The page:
Former FCC Officials Seek Redskins Name Change - Multichannel

Former FCC Officials Seek Redskins Name Change

Reed Hundt Also Writes Op-Ed Piece Saying FCC Has Power to Investigate Broadcasters' Use of Term
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Led by former FCC chairman Reed Hundt, a dozen former FCC officials, activists and others have written Washington Redskins owner Dan Snyder asking him to change the name of the football team, suggesting broadcasters are breaking the law by using the name on the airwaves.

In addition to the letter, Hundt wrote an op-ed in the April 5 edition of The Washington Post, noting that the FCC "clearly has the authority to investigate whether broadcasters’ use of derogatory names to describe sports teams and players comports with the public interest."

And he would like them to use it.

Hundt told Multichannel News that his first choice would be for Snyder to change the name, but if that didn't happen, for broadcasters not to use it on-air, and for the FCC to actively investigate whether its use constitutes indecency. "The FCC chairman and commissioners ought to speak up right now. They don't have to say they have to regulate, but they ought to say what the right answer is. It's not their job to be silent."

An FCC spokesperson declined comment.

"I would rather Mr. Snyder be the leader," Hundt said. If not, he said, "broadcasters have a long history of responding positively and leading cultural change." Hundt added that if broadcasters stopped using the term in their next game coverage, the name would be changed by halftime.

Citing several examples including Jimmy "the Greek" Snyder's firing by CBS over racially stereotyped remarks about black athletes, Hundt said that "If broadcasters follow their own tradition, they will insist that Snyder no longer put them in the intolerable position of using a derogatory term to describe his team. So, too, should the FCC applaud broadcasters for pursuing the name change."

Responding to Hundt's call on broadcasters, Dennis Wharton, executive vice president of the National Association of Broadcasters, said: "We appreciate former Chairman Hundt's acknowledgement of how broadcasters have brought about positive social change. But given that the former chairman has admitted that he has always wanted to replace broadcasting with broadband as the national communications meduium, is he also encouraging all of his Silicon Valley friends never to use the term 'Redskins' as well."

In the letter, which uses three x's rather than the "Red" in Redskins, they say the term is the most derogatory name a Native American can be called and is an "unequivocal racial slur" akin to the n-word.

They liken the use of Redskin to to an obscenity, which is illegal on the airwaves in any form, rather than simply indecency that is restricted to certain times of day, though Hundt told Multichannel News he thought indecency was the category in which he would put the term. "This medium uses government-owned airwaves in exchange for an understanding that it will prmote the public interest. Similiarly, it is inappropriate for broadcasters to use racial epithets as part of normal everyday reporting... We ask you to help broadcasters and the public achieve a higher consciousness by leading the name change."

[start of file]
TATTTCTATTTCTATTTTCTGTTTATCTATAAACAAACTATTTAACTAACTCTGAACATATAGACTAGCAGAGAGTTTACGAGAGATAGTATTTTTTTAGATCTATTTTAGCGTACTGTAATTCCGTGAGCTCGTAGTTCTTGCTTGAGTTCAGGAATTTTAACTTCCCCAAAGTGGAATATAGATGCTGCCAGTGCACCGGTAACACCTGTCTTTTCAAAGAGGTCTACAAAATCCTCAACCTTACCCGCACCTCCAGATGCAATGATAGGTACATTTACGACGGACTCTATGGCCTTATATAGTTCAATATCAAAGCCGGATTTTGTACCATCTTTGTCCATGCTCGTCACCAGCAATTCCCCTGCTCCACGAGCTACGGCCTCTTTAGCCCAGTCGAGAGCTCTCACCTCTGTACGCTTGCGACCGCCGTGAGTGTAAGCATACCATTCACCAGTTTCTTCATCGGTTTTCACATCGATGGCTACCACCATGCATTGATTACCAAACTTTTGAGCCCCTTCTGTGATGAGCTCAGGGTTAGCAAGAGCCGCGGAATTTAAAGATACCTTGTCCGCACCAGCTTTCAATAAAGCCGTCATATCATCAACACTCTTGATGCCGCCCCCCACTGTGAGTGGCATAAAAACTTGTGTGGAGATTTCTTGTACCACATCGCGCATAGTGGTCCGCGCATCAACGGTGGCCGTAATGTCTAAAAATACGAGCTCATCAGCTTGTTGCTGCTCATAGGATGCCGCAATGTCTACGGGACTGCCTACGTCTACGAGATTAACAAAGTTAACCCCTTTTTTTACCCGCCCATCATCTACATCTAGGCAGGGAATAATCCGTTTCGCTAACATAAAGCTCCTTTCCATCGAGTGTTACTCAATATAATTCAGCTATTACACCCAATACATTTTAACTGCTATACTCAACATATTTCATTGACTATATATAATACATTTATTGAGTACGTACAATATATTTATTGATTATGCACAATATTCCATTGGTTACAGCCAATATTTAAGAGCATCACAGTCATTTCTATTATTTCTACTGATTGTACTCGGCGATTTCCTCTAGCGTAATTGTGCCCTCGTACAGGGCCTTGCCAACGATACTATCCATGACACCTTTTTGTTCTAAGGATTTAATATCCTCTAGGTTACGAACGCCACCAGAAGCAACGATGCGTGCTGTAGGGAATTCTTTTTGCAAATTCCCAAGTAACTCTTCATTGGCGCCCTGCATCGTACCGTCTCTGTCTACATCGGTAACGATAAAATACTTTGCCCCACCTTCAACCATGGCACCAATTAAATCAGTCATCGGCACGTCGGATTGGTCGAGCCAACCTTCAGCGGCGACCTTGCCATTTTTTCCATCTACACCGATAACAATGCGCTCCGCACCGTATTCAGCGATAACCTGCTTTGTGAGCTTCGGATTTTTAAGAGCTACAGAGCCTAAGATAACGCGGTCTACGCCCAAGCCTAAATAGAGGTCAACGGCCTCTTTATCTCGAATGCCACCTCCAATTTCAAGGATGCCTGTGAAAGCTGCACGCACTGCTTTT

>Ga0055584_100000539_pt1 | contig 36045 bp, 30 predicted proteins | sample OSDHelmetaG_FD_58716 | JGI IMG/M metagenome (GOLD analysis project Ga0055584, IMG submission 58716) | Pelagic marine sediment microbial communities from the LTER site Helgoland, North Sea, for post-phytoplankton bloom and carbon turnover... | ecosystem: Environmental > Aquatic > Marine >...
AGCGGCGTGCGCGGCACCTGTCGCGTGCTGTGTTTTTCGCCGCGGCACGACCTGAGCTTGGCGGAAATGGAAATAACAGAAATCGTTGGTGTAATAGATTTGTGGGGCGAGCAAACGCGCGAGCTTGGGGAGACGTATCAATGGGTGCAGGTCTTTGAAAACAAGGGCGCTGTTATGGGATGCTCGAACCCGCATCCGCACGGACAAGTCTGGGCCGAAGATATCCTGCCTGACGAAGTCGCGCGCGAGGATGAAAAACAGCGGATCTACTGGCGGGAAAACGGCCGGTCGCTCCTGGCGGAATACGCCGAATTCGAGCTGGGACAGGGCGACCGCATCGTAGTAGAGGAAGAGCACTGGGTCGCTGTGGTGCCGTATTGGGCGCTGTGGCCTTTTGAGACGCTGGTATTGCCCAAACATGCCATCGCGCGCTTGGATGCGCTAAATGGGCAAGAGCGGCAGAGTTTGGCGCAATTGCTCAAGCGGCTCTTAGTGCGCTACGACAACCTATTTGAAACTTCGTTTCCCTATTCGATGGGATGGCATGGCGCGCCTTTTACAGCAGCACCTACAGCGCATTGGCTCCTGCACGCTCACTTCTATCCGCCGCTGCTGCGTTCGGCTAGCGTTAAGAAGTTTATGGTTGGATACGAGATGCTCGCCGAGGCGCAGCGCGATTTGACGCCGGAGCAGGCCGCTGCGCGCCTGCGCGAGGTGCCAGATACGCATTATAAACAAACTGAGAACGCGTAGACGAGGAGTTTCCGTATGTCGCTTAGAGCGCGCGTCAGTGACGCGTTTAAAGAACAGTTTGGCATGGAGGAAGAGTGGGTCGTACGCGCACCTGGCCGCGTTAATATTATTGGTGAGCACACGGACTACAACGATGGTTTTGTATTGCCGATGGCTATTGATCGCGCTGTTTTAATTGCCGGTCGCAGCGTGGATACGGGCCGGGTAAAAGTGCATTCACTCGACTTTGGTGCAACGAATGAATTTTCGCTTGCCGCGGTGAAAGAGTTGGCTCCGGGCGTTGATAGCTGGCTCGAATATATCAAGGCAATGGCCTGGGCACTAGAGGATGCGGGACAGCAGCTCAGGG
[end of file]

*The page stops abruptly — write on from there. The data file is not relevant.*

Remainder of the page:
Among those also signing the letter were former Hundt aide Blair Levin, David Honig of the Minority Media & Telecommunications Council, former FCC Commissioners Jonathan Adelstein and Nicholas Johnson, Public Knowledge President Gigi Sohn and former Media Access Project head Andrew Jay Schwartzman.

There have been periodic efforts to get the Washington team to change its name, including trying to use a stick on broadcasters rather than appeal to their role as cultural thought leaders.

For instance, back in 2005, Washington attorney John Banzhaf, who helped sue tobacco ads off the airwaves in the late 1960s, was in the midst of a campaign to remove “Redskin” from the nation's broadcast vernacular--or at least limit its use--by threatening to go after station licenses in Washington.

He sent registered letters to the four biggest stations in D.C.—WJLA, WUSA, WTTG and WRC—advising them of a federal appeals court decision that he said put the Washington Redskin trademarks in jeopardy by “restoring the unanimous finding by the Trademark Trial and Appeal Board that the word 'Redskins' was so racially derogatory and offensive that the trademarks should be invalidated.”

That was the same year that the National Collegiate Athletic Association said team names like Seminoles, Indians and Braves were abusive and hostile and that it would require schools who keep those names to obscure them during any NCAA-hosted championship. The College of William & Mary was one school that dropped the Indian name and mascot, replacing it with Tribe.